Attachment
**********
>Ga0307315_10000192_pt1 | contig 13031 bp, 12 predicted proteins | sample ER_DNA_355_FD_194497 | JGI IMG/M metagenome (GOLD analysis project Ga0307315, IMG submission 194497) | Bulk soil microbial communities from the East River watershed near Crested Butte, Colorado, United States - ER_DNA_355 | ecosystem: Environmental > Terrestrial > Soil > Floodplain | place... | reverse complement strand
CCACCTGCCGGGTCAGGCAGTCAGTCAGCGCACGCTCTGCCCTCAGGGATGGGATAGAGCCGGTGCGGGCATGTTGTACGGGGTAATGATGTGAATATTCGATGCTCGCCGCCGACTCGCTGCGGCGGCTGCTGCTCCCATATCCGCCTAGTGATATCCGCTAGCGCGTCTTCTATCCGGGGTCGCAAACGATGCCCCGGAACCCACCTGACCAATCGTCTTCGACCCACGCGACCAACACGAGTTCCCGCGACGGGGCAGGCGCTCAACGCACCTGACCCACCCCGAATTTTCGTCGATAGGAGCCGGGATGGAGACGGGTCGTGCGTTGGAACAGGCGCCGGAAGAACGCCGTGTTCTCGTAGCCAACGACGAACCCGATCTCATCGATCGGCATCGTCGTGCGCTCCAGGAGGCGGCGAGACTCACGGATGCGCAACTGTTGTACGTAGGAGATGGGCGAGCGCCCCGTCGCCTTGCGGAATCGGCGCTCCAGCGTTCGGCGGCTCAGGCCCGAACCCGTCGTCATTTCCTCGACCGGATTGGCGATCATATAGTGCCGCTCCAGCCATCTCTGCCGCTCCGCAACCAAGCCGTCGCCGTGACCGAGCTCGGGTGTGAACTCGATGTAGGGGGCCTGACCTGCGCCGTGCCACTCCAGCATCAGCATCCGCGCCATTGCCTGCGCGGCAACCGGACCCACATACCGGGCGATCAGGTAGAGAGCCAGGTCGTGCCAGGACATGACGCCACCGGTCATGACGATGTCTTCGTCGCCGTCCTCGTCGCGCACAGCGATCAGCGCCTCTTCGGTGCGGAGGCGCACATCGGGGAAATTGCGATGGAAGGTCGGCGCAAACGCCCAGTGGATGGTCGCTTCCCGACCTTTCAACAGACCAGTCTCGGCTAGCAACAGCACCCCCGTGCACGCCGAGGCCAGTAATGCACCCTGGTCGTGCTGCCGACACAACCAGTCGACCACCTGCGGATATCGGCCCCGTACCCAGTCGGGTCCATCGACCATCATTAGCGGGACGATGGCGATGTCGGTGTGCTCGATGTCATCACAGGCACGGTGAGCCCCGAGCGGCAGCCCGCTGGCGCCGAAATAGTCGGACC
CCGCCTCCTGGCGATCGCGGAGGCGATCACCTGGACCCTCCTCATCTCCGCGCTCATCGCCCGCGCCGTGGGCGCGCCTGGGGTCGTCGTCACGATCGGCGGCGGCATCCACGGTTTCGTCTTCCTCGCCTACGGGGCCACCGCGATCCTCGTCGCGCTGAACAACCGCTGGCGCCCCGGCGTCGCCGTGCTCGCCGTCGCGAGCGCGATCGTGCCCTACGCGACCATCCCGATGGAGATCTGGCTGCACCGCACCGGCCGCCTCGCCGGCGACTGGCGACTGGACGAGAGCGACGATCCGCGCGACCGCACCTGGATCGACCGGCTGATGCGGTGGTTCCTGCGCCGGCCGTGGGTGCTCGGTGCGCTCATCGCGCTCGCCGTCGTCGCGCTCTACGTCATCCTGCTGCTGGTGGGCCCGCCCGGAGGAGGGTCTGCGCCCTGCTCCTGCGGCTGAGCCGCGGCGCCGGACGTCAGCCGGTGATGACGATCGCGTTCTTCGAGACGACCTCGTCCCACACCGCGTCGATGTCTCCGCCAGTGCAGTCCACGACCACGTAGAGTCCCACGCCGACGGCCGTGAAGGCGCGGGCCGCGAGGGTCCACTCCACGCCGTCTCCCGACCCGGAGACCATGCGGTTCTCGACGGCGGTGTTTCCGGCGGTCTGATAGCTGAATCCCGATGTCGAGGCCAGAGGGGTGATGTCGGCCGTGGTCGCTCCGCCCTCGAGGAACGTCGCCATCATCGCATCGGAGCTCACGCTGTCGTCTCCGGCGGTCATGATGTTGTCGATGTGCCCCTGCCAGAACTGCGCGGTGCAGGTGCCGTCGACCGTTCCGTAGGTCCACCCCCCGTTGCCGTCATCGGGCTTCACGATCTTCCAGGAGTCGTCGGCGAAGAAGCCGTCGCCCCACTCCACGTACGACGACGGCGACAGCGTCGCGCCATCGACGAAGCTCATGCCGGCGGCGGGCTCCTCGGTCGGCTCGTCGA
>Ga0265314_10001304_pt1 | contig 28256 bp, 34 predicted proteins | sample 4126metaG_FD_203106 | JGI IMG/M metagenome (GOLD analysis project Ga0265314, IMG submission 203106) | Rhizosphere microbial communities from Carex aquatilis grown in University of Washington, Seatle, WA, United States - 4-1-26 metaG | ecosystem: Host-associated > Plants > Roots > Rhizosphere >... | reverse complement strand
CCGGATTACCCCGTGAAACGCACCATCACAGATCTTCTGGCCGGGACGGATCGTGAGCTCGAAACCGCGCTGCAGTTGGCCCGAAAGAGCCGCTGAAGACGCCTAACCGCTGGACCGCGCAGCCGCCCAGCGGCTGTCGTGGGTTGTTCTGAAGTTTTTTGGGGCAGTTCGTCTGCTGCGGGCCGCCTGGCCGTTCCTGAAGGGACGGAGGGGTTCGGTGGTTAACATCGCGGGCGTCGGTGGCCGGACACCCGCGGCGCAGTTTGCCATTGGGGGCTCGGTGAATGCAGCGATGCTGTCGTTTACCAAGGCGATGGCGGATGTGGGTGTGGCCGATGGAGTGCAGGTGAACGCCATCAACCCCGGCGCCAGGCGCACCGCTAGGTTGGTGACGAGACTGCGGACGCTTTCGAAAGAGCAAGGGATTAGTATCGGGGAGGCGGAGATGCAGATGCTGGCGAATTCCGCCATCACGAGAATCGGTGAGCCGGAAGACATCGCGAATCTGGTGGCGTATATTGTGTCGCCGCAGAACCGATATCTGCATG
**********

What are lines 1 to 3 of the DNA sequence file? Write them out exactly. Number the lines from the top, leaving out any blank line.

>Ga0307315_10000192_pt1 | contig 13031 bp, 12 predicted proteins | sample ER_DNA_355_FD_194497 | JGI IMG/M metagenome (GOLD analysis project Ga0307315, IMG submission 194497) | Bulk soil microbial communities from the East River watershed near Crested Butte, Colorado, United States - ER_DNA_355 | ecosystem: Environmental > Terrestrial > Soil > Floodplain | place... | reverse complement strand
CCACCTGCCGGGTCAGGCAGTCAGTCAGCGCACGCTCTGCCCTCAGGGATGGGATAGAGCCGGTGCGGGCATGTTGTACGGGGTAATGATGTGAATATTCGATGCTCGCCGCCGACTCGCTGCGGCGGCTGCTGCTCCCATATCCGCCTAGTGATATCCGCTAGCGCGTCTTCTATCCGGGGTCGCAAACGATGCCCCGGAACCCACCTGACCAATCGTCTTCGACCCACGCGACCAACACGAGTTCCCGCGACGGGGCAGGCGCTCAACGCACCTGACCCACCCCGAATTTTCGTCGATAGGAGCCGGGATGGAGACGGGTCGTGCGTTGGAACAGGCGCCGGAAGAACGCCGTGTTCTCGTAGCCAACGACGAACCCGATCTCATCGATCGGCATCGTCGTGCGCTCCAGGAGGCGGCGAGACTCACGGATGCGCAACTGTTGTACGTAGGAGATGGGCGAGCGCCCCGTCGCCTTGCGGAATCGGCGCTCCAGCGTTCGGCGGCTCAGGCCCGAACCCGTCGTCATTTCCTCGACCGGATTGGCGATCATATAGTGCCGCTCCAGCCATCTCTGCCGCTCCGCAACCAAGCCGTCGCCGTGACCGAGCTCGGGTGTGAACTCGATGTAGGGGGCCTGACCTGCGCCGTGCCACTCCAGCATCAGCATCCGCGCCATTGCCTGCGCGGCAACCGGACCCACATACCGGGCGATCAGGTAGAGAGCCAGGTCGTGCCAGGACATGACGCCACCGGTCATGACGATGTCTTCGTCGCCGTCCTCGTCGCGCACAGCGATCAGCGCCTCTTCGGTGCGGAGGCGCACATCGGGGAAATTGCGATGGAAGGTCGGCGCAAACGCCCAGTGGATGGTCGCTTCCCGACCTTTCAACAGACCAGTCTCGGCTAGCAACAGCACCCCCGTGCACGCCGAGGCCAGTAATGCACCCTGGTCGTGCTGCCGACACAACCAGTCGACCACCTGCGGATATCGGCCCCGTACCCAGTCGGGTCCATCGACCATCATTAGCGGGACGATGGCGATGTCGGTGTGCTCGATGTCATCACAGGCACGGTGAGCCCCGAGCGGCAGCCCGCTGGCGCCGAAATAGTCGGACC
CCGCCTCCTGGCGATCGCGGAGGCGATCACCTGGACCCTCCTCATCTCCGCGCTCATCGCCCGCGCCGTGGGCGCGCCTGGGGTCGTCGTCACGATCGGCGGCGGCATCCACGGTTTCGTCTTCCTCGCCTACGGGGCCACCGCGATCCTCGTCGCGCTGAACAACCGCTGGCGCCCCGGCGTCGCCGTGCTCGCCGTCGCGAGCGCGATCGTGCCCTACGCGACCATCCCGATGGAGATCTGGCTGCACCGCACCGGCCGCCTCGCCGGCGACTGGCGACTGGACGAGAGCGACGATCCGCGCGACCGCACCTGGATCGACCGGCTGATGCGGTGGTTCCTGCGCCGGCCGTGGGTGCTCGGTGCGCTCATCGCGCTCGCCGTCGTCGCGCTCTACGTCATCCTGCTGCTGGTGGGCCCGCCCGGAGGAGGGTCTGCGCCCTGCTCCTGCGGCTGAGCCGCGGCGCCGGACGTCAGCCGGTGATGACGATCGCGTTCTTCGAGACGACCTCGTCCCACACCGCGTCGATGTCTCCGCCAGTGCAGTCCACGACCACGTAGAGTCCCACGCCGACGGCCGTGAAGGCGCGGGCCGCGAGGGTCCACTCCACGCCGTCTCCCGACCCGGAGACCATGCGGTTCTCGACGGCGGTGTTTCCGGCGGTCTGATAGCTGAATCCCGATGTCGAGGCCAGAGGGGTGATGTCGGCCGTGGTCGCTCCGCCCTCGAGGAACGTCGCCATCATCGCATCGGAGCTCACGCTGTCGTCTCCGGCGGTCATGATGTTGTCGATGTGCCCCTGCCAGAACTGCGCGGTGCAGGTGCCGTCGACCGTTCCGTAGGTCCACCCCCCGTTGCCGTCATCGGGCTTCACGATCTTCCAGGAGTCGTCGGCGAAGAAGCCGTCGCCCCACTCCACGTACGACGACGGCGACAGCGTCGCGCCATCGACGAAGCTCATGCCGGCGGCGGGCTCCTCGGTCGGCTCGTCGA